Star Trek Discovery Ep 1&2: The Vulcan Hello and The Battle at the Binary Stars
Star Trek Discovery: A Slow Beginning to a Promising Series
Damn it’s exciting to have Star Trek back on TV. With last night’s premiere, Star Trek Discovery has finally stepped into the public eye, after years of secrecy, delays, staff changes, and troubling production reports; we finally have something we can actually watch and analyse rather than speculate about…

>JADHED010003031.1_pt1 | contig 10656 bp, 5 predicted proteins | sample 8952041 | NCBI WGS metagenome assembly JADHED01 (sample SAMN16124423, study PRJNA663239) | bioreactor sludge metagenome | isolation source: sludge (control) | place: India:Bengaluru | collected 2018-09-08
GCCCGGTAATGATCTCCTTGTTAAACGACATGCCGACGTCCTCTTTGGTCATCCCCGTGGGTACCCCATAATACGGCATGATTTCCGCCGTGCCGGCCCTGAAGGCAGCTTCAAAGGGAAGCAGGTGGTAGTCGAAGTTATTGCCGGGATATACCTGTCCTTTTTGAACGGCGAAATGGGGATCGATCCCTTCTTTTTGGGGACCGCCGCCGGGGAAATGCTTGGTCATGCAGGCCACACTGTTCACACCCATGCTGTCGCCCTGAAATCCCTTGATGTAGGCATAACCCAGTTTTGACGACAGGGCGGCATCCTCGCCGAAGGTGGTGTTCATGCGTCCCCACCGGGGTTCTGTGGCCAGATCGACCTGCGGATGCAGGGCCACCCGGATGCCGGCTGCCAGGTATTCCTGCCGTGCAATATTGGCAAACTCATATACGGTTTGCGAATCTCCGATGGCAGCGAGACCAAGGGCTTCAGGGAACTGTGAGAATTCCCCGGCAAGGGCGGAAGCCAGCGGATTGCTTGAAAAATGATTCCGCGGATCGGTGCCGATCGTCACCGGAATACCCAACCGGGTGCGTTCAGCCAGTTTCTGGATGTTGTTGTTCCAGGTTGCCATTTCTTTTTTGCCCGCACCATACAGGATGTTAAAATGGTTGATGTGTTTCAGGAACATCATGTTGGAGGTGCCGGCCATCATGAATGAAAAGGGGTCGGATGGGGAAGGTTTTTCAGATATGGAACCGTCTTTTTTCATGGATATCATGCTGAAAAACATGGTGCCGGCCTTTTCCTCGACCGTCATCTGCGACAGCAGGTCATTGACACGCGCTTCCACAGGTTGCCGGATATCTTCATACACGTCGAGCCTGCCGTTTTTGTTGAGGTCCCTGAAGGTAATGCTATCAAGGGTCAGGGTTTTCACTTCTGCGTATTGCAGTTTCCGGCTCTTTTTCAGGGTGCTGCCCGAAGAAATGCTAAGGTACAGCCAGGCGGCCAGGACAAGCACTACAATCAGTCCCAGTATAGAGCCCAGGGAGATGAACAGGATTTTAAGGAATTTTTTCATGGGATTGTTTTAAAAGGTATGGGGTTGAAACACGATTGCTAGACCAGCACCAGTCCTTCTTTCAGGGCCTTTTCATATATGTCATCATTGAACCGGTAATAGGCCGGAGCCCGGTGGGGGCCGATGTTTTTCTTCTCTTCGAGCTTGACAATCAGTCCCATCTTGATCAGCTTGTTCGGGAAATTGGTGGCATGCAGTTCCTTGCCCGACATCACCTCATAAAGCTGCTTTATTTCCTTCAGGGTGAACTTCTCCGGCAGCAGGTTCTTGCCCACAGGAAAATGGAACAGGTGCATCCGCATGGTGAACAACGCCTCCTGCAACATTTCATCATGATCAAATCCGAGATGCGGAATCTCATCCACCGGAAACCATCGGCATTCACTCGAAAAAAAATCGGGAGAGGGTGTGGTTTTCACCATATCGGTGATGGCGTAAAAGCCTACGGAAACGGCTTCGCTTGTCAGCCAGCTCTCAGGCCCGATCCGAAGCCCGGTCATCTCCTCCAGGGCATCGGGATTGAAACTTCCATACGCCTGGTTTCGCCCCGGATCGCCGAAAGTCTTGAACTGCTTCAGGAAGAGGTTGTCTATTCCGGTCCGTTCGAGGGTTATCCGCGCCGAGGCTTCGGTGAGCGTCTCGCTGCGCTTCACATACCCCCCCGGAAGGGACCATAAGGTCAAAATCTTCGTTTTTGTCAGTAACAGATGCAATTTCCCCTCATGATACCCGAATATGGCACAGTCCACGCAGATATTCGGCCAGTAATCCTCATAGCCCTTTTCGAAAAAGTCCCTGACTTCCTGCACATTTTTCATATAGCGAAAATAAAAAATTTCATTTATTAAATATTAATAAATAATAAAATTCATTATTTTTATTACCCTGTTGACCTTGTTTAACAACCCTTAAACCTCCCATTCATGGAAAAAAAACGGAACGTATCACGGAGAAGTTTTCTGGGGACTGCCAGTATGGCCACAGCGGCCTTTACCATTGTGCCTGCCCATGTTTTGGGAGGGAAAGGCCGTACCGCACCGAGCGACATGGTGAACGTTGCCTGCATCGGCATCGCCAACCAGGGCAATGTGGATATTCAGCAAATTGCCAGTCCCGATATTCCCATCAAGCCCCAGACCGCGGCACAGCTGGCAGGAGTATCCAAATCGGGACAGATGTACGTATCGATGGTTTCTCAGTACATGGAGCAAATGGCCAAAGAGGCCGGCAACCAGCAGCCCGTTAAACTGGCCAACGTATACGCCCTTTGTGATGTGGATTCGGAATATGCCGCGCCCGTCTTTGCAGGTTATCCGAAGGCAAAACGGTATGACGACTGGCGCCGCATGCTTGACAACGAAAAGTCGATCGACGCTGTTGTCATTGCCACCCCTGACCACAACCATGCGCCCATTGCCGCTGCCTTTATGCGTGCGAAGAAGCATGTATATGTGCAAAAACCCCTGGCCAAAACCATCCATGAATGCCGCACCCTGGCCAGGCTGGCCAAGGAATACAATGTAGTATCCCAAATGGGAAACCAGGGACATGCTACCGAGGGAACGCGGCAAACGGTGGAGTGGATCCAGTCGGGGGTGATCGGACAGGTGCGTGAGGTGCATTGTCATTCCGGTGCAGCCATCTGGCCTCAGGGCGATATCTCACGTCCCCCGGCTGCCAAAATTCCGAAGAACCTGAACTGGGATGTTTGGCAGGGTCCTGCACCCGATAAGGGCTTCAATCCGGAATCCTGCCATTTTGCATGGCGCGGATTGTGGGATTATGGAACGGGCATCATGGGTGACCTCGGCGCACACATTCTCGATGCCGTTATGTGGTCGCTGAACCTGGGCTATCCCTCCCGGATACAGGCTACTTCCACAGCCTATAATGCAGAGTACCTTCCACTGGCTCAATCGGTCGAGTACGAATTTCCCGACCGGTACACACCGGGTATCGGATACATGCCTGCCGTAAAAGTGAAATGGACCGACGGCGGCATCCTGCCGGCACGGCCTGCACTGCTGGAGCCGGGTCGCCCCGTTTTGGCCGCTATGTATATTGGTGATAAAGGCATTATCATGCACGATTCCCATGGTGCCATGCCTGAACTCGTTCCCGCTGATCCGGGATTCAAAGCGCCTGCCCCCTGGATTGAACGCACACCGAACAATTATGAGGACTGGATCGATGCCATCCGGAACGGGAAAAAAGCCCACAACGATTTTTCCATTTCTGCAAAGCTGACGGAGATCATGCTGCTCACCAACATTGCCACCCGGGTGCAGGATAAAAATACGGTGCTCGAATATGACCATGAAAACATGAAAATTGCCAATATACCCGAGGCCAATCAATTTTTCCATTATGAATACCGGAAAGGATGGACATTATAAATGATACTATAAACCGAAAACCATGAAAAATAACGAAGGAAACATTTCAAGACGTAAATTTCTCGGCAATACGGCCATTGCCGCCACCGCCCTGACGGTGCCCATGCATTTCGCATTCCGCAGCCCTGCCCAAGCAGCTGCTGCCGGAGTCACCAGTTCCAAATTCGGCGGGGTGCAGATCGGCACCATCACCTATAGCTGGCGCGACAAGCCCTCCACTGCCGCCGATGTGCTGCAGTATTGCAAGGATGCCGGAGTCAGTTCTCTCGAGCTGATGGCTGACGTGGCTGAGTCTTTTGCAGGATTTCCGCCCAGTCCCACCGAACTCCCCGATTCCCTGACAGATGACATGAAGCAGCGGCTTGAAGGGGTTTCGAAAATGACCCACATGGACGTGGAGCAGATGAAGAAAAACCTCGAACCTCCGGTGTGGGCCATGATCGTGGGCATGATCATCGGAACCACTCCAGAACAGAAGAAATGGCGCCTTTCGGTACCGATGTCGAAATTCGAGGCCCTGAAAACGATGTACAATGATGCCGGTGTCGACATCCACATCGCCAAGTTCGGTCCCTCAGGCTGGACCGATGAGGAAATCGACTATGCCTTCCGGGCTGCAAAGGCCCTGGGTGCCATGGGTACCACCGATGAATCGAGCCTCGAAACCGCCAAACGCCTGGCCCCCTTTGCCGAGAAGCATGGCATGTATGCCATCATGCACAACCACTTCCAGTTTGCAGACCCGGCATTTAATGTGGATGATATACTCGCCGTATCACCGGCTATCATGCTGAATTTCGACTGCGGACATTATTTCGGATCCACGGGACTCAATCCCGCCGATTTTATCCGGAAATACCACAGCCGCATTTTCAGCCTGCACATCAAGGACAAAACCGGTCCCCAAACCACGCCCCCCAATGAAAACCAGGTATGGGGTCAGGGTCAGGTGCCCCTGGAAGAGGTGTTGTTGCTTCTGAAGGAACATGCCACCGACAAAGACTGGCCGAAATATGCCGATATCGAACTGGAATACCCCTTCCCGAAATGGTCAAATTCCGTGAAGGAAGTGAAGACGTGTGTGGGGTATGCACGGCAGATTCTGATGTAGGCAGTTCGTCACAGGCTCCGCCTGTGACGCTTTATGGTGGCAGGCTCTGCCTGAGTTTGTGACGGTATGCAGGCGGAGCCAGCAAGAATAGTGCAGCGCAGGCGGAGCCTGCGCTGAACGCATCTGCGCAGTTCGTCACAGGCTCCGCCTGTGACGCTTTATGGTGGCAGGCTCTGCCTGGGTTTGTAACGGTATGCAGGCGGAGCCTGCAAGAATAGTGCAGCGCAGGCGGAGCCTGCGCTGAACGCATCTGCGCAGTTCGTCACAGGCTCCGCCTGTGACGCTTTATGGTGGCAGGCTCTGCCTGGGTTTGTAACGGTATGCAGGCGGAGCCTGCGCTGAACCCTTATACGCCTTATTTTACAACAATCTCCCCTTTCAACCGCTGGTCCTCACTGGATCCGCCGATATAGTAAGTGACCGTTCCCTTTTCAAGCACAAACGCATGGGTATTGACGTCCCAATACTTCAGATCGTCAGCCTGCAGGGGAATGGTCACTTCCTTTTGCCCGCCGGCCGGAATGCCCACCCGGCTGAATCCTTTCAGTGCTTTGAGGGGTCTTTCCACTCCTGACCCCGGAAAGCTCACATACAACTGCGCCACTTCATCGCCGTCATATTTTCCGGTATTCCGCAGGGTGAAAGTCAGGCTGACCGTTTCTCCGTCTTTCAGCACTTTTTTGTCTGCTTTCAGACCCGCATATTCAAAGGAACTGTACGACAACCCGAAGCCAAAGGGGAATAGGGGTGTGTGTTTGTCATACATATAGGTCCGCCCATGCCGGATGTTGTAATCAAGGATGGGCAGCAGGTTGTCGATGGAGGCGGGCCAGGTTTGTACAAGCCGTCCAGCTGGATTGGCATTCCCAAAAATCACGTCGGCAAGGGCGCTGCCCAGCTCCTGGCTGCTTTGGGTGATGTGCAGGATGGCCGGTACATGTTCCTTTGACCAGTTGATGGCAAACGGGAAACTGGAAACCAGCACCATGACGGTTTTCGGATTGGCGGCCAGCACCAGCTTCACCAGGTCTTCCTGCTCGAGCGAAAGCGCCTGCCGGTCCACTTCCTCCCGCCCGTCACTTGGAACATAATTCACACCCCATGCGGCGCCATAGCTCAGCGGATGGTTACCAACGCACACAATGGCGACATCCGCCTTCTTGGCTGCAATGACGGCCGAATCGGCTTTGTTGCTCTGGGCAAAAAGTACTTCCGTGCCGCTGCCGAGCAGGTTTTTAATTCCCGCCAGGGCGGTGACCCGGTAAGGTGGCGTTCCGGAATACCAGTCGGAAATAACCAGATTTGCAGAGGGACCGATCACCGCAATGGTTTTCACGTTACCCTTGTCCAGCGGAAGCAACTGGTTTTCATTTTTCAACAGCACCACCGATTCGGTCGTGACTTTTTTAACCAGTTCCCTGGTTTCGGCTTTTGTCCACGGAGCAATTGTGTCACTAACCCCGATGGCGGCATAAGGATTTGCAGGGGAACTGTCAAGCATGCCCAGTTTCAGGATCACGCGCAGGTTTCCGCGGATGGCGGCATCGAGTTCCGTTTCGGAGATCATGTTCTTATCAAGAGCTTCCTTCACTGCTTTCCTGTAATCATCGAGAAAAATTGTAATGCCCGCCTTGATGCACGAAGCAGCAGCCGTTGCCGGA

There is a lot of potential in what Discovery is setting up, but unfortunately the pilot fails to actually set-up the series: bafflingly enough, it reads as a prequel or cold open to the series, but fails to tell us where it’s going or what we should be excited for. While many reviewers received the first three episodes, only the first two were aired last night and the result is confounding. The premiere feels like the cold open of J.J. Abram’s 2009 Star Trek film…but stretched out over two hours. What we do get is an introduction to at least one new classic Trek character in Doug Jones’ Lt. Saru and a potentially interesting lead in Sonequa Martin-Green’s Michael Burnham, though the jury is still out on that one as so far the series has dwelled far too much on her past and not nearly enough on her present (and the alarming similarities to Spock, including be raised by his father Sarek already make her feel like a bit too familiar). We encounter an unfamiliar looking Klingon Empire in disarray (not loving the new design so far…they look a bit like melted orcs) and get a sense of what the antagonists’ goals will be, a couple of twists that would have been incredible had they not been telegraphed by every possible means leading up to the show’s release, and a cliff-hanger that isn’t really all that interesting since we know the lead character ends up on Discovery…a ship and crew that don’t even show up in the first two episodes.